“Anne Rice Leaves Christianity”

Don’t get too excited. She’s left the church, not the faith. I don’t know what church she belonged to – if she is fed up with her parish or with the denomination or just the quarrelsome nature of Christians everywhere.

Which is too bad, but, well, we know what she means. I’ve dropped out of the “church” at times because I couldn’t stand the infighting, the politics and the factions. (And I’m not even in the American church!) But we don’t get to quit that easily. I’ve always been drawn back, because I need the sacraments; I need the discipline; I need the correction that we only get in pushing against each other and hearing each other’s words. Just dropping out doesn’t help. When we drop out and think we will spend our Sundays with the Bible and a prayer, we start to drift off into our own little strange heresies, and pretty soon, we quit our practices completely or they are so corrupted that they can hardly be called Christian.

(Oh, so many times as priest when I asked people to please come back to church, they gave me the same old song about God in nature, and sitting outside with a cup of coffee on Sunday morning was enough church for them, God is everywhere, they can say a little prayer for themselves. Inwardly, I said to myself, yeah, that’s pretty lazy, wish I could make the same excuse myself. And that was very judgemental of me, but honestly, it was like they all had the same script. Then some of them would call me when they had a really bad time – major illness, a death in the family, a big loss – and then the pines and the birds weren’t much comfort. They needed help finding their way back to Jesus Christ. So it was a really good thing that I’d kept the “lazy” thought to myself and just smiled and thanked them for their time, because when they needed Christ, I hadn’t thrown up a brick wall in their path.)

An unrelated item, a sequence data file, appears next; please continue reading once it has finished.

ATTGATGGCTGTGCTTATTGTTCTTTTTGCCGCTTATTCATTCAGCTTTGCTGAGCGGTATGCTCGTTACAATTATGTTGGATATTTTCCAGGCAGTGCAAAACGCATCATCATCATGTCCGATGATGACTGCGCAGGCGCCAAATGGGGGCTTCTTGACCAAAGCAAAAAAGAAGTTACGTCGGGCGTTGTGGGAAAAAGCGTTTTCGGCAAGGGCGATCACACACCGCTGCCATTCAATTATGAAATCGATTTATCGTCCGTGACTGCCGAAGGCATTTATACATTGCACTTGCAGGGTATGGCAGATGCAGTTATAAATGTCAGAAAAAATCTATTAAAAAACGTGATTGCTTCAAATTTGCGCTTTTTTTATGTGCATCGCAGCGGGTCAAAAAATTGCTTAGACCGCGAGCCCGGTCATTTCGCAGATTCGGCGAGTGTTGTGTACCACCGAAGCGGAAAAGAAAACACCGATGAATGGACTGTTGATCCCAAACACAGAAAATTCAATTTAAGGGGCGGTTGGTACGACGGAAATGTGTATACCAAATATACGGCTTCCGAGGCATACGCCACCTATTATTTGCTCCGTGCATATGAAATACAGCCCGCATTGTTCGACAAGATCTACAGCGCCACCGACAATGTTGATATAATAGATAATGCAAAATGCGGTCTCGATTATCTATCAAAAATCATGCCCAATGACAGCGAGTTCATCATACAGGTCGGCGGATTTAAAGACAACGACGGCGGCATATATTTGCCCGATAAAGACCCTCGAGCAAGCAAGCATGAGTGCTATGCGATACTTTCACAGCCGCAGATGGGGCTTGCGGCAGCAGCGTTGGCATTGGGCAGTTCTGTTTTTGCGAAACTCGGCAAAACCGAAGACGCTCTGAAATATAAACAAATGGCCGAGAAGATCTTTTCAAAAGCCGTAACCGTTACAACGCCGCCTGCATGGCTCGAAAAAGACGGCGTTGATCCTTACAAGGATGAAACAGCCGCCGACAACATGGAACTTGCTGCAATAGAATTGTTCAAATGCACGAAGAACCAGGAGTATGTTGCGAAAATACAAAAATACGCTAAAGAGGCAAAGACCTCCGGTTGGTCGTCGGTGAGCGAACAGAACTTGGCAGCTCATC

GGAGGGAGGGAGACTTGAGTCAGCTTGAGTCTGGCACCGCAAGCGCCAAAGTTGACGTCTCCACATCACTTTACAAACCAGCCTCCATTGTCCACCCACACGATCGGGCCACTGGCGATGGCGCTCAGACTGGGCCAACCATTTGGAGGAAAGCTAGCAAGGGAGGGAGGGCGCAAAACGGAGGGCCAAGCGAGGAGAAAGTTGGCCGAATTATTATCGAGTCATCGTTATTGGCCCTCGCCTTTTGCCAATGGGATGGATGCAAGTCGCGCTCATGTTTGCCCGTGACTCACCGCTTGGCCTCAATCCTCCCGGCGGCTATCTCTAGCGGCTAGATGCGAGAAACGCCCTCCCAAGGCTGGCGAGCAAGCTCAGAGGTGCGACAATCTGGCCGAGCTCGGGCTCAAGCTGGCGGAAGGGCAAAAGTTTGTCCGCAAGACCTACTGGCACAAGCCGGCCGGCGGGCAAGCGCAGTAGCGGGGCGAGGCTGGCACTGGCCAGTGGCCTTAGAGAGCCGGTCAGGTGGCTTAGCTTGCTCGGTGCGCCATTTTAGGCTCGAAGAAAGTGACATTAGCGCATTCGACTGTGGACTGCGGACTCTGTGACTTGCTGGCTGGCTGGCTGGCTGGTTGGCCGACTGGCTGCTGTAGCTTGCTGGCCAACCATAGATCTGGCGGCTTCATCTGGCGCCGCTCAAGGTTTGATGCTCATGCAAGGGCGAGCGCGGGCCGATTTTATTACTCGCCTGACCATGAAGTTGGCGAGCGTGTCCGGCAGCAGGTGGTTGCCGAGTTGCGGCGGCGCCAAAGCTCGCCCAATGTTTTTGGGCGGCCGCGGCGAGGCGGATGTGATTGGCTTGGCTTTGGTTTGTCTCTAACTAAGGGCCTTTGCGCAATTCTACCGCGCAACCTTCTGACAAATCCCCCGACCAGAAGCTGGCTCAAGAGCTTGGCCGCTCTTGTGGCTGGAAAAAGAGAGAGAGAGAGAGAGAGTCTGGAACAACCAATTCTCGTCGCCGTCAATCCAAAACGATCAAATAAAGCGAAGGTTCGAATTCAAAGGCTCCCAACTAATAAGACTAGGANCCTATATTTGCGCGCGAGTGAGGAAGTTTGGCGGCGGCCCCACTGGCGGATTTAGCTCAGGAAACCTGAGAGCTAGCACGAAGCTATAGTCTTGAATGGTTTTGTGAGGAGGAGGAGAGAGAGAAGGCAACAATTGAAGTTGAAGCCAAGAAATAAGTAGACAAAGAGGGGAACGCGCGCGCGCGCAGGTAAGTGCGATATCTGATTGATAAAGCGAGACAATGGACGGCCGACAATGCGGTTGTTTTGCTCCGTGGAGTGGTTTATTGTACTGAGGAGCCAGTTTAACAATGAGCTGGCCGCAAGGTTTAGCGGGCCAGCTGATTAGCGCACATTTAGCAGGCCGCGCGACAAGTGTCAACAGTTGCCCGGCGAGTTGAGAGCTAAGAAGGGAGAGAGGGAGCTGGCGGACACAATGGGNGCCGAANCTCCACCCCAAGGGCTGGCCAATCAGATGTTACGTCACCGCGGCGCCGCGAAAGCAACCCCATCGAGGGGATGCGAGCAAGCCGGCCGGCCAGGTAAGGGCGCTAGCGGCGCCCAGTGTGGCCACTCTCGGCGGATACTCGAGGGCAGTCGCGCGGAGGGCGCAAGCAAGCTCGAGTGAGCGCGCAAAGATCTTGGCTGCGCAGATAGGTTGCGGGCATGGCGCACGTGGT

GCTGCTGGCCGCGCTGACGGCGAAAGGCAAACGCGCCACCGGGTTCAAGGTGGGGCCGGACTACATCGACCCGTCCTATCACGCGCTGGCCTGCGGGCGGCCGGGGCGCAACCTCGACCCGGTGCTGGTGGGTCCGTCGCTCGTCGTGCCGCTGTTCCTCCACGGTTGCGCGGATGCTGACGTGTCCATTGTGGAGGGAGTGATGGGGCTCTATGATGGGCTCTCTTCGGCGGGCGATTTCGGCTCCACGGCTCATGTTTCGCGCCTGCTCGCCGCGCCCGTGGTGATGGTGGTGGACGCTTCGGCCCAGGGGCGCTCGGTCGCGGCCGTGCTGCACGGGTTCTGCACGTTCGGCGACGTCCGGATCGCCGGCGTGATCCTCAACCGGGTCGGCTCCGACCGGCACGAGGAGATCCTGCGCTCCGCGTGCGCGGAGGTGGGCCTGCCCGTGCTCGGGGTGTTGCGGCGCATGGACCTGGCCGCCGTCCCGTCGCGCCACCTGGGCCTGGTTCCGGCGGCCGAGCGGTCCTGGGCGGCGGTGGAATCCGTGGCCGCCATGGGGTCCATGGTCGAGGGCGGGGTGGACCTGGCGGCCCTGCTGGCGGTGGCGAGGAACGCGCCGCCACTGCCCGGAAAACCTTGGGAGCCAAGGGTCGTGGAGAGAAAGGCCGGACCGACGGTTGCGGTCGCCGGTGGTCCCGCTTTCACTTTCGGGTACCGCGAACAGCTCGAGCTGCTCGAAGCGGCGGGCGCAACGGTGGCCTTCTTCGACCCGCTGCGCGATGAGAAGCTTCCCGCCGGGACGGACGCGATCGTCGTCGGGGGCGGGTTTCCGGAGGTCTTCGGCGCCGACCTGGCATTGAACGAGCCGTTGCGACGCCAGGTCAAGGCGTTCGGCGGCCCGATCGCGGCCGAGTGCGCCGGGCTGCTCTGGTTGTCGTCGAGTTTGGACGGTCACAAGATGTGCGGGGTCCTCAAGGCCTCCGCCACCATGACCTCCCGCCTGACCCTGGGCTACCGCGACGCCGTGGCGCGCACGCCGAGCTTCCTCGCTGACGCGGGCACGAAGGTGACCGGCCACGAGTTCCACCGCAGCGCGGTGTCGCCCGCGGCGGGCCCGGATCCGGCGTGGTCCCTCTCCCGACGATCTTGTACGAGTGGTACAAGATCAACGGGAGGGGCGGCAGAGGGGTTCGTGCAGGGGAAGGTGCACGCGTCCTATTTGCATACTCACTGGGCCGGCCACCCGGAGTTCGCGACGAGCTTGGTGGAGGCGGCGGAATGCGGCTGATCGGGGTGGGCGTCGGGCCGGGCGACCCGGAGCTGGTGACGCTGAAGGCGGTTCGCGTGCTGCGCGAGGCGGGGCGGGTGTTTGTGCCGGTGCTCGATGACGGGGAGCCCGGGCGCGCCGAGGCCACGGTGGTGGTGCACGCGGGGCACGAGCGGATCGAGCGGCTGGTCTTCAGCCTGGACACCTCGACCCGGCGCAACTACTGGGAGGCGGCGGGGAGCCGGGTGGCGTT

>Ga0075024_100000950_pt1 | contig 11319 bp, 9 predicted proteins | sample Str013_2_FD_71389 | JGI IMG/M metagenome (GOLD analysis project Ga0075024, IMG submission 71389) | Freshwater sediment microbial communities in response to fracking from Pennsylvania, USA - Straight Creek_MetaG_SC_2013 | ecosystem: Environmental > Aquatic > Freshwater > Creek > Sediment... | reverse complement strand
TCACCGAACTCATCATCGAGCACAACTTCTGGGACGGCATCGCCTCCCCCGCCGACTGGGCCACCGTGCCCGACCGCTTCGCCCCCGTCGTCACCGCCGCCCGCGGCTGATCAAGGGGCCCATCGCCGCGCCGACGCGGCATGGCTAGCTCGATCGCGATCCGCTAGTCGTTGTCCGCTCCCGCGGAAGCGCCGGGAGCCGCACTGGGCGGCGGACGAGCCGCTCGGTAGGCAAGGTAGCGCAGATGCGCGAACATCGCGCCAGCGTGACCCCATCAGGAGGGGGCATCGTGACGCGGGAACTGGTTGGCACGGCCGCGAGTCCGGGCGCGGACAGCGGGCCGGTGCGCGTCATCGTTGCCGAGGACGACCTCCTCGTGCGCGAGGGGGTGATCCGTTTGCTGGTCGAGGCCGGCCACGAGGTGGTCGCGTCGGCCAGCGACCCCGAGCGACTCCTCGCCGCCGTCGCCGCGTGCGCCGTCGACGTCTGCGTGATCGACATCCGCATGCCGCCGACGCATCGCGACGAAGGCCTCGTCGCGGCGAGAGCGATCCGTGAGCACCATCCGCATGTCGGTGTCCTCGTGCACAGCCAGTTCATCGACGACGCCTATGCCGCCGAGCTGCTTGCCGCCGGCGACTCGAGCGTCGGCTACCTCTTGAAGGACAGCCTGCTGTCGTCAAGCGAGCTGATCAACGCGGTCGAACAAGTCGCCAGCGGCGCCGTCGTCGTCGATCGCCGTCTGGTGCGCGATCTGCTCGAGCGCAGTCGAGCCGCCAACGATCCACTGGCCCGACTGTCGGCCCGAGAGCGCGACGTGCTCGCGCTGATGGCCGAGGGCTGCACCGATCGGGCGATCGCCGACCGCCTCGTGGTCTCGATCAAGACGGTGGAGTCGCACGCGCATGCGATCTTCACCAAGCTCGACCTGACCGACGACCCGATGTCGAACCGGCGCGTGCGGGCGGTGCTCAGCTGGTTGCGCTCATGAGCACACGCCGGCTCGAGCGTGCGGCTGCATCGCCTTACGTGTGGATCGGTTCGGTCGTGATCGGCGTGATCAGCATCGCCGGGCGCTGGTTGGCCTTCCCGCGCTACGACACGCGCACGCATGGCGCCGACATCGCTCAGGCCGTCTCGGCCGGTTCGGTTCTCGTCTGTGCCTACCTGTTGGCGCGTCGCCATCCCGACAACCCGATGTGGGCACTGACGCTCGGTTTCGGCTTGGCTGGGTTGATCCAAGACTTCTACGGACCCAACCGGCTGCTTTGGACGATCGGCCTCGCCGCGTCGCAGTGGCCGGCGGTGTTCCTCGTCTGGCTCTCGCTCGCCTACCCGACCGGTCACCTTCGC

So, Anne, watch yourself out there. You were not only a hardcore, bitter atheist, you made fun of Christians. Some of the stunts you pulled were pretty wild. All is forgiven, but just a warning – you are headed back to Bad Company. It’s like an alcoholic who has been dry for years, and drops into the old neighborhood bar just to say hello to some friends – pretty soon, both hands are on the bottle.

I hope your minister, priest or bishop drops by for a chat. When I took leave of absence from the church, CNN did not care and no one wrote it up on a celebrity blog. As a Christian, you just handed nonbelievers and Christ-haters some big ammo. Is that what you meant to do? And if this is a dramatic plea for the church to iron out its differences and start to play nice – it won’t work. Out there, on CNN, you are famous. In the church, you a member of the body of Christ. As are we all.

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12 thoughts on ““Anne Rice Leaves Christianity”